Are Suppliers Calling the Shots?

The short answer is—yes, and they’re looking for preferred customers. Here’s why.

We’re now two years into the pandemic. The worldwide supply chain still hasn’t recovered from the challenges plaguing it, key among which are the constant delays and disruptions. According to a HUBS report, 56% of companies experienced more disruptions to their supply chain in 2021 than in previous years.

Record high freight rates, out-of-place cargo containers, and choked shipping ports remain recurrent features in local and international news. This chaos has threatened the competitive position and survival of businesses, particularly those unable to meet customer expectations.

Companies can be sure of this: a disappointed customer might never return.

These challenges have shifted the balance of power. Buyers need suppliers more than ever, and suppliers are fully aware of it. They use this newfound leverage to reject buying organizations extending one-sided terms.

  • They are turning down companies requesting discounts in exchange for faster payments.
  • They are placing strict limits on credit extensions and lengthy payment cycles.
  • They are calling the shots in more ways than one, and buyers must get their act together to become the customer of choice.

What Makes a Good Customer?

So, how do you become the customer of choice? Here are a few ways to make your organization attractive to suppliers.

  •   Send out cohesive and well-laid-out RFXs
  •   Ensure your supplier experience is user-friendly and integrates with other tools
  •   Come up with better negotiation strategies
  •   Make fewer demands from your suppliers (think payment terms, contract terms, requests for information)
  •   Ensure that content on platforms  and surveys are up-to-date
  •   Incentivize your suppliers to do better rather than punish them when they fall short
  •   Keep the information you collect from suppliers private and secure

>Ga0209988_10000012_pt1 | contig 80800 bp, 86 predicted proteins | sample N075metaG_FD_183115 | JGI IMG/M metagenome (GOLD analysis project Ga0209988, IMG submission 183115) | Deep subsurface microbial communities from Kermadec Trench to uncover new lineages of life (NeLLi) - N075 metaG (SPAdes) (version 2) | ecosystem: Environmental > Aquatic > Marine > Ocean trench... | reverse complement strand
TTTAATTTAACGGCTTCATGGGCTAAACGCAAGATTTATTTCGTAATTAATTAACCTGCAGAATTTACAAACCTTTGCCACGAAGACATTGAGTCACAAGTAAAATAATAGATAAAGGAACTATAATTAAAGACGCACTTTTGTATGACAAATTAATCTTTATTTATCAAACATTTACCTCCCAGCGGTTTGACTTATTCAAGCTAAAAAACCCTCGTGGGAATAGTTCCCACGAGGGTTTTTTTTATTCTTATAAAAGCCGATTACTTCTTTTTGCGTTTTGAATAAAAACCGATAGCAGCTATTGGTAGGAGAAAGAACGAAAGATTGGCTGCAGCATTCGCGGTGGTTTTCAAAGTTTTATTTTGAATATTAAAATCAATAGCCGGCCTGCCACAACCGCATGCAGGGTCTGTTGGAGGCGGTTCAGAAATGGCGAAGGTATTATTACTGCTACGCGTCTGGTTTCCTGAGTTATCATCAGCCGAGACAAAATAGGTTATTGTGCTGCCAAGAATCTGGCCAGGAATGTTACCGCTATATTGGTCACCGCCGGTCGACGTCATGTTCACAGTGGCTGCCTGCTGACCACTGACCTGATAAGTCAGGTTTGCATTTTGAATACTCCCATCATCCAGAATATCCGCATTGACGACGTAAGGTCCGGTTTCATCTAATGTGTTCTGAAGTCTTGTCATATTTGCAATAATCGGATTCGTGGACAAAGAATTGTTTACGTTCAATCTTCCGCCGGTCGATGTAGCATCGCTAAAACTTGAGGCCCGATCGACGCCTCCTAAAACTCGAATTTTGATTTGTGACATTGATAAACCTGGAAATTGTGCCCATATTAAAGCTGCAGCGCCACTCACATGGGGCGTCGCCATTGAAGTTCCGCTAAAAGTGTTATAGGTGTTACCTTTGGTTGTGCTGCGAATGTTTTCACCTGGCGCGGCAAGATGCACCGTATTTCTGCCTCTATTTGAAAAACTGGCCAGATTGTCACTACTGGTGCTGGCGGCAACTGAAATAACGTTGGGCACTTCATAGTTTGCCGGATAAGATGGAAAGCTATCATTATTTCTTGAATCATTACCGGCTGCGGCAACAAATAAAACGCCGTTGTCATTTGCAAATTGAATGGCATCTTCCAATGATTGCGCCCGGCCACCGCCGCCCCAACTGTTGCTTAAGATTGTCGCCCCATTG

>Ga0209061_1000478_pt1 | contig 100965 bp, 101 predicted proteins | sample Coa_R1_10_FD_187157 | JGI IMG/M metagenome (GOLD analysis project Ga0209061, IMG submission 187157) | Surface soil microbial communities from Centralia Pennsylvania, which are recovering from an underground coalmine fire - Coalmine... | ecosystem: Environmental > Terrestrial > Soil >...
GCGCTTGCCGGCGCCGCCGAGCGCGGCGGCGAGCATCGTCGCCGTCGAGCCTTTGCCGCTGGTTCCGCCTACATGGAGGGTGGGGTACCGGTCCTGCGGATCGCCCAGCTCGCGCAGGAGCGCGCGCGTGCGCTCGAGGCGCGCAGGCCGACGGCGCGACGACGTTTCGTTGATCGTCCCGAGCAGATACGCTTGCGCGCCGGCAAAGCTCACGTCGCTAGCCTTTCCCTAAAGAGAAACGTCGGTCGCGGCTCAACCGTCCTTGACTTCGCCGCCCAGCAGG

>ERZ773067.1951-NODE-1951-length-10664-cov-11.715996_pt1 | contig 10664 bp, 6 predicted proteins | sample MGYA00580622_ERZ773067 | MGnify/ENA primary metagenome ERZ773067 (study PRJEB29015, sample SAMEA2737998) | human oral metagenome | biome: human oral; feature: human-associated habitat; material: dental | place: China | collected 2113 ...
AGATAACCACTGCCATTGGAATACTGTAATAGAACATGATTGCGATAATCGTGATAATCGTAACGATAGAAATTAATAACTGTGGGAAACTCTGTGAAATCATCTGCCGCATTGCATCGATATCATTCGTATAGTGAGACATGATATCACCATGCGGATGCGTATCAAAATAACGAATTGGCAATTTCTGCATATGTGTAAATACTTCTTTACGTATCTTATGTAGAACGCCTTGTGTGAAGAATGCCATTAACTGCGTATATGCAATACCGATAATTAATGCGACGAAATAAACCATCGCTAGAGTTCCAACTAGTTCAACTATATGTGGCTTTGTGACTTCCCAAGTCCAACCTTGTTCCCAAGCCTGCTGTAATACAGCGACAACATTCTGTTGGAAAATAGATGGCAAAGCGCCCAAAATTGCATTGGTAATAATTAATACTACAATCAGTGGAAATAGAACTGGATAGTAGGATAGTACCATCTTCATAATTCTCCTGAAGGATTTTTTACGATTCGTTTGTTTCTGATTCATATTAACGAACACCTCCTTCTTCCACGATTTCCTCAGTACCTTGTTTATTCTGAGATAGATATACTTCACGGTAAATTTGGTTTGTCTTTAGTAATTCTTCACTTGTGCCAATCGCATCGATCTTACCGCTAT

•   Use Arkestro’s PPO to run your sourcing events 

How to Use Predictive Procurement for Effective Supplier Relationship Management

The single, most effective way to manage supplier relationships is to leverage the predictive procurement framework when addressing ineffective relationships between buyers and suppliers. The first step toward building sustainable and empowered relationships involves determining what suppliers actually want.

Here’s what they’re looking for:

  • Clear instructions on sourcing events and the ones they should be bidding on
  • Straightforward answers on award scenarios that don’t leave them wondering whether or not they’ve won or why they didn’t
  • Better communication and relationship building
  • Support when their portals are broken or the information being requested is unclear
  • Anything that helps them streamline their processes and reduce their low-touch admin tasks
  • Easy to use technology 

With that in mind, here are some ways your organization can leverage Arkestro’s predictive procurement orchestration platform to promote effective supplier relationship management.

  1. Manage supplier profiles with live data feeds, including internal spend and external market insights
  2. Manage supplier profiles based on historical behavior across purchasing, sourcing, performance, and compliance datasets
  3. Get predictive real-time alerts to suppliers for emerging risk factors, performance-related issues, or price changes
  4. Get price suggestions to give suppliers a place to start and make it faster for them to enter their information

The secret to effective supplier relationship management lies in removing the hurdles suppliers have to jump through to be in business with your organization. It’s about fostering a procurement climate that makes you attractive to suppliers and treating them as equals, not commodities. 

Get in touch today to see how Arkestro can make you your suppliers’ customer of choice.

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Rob DeSantis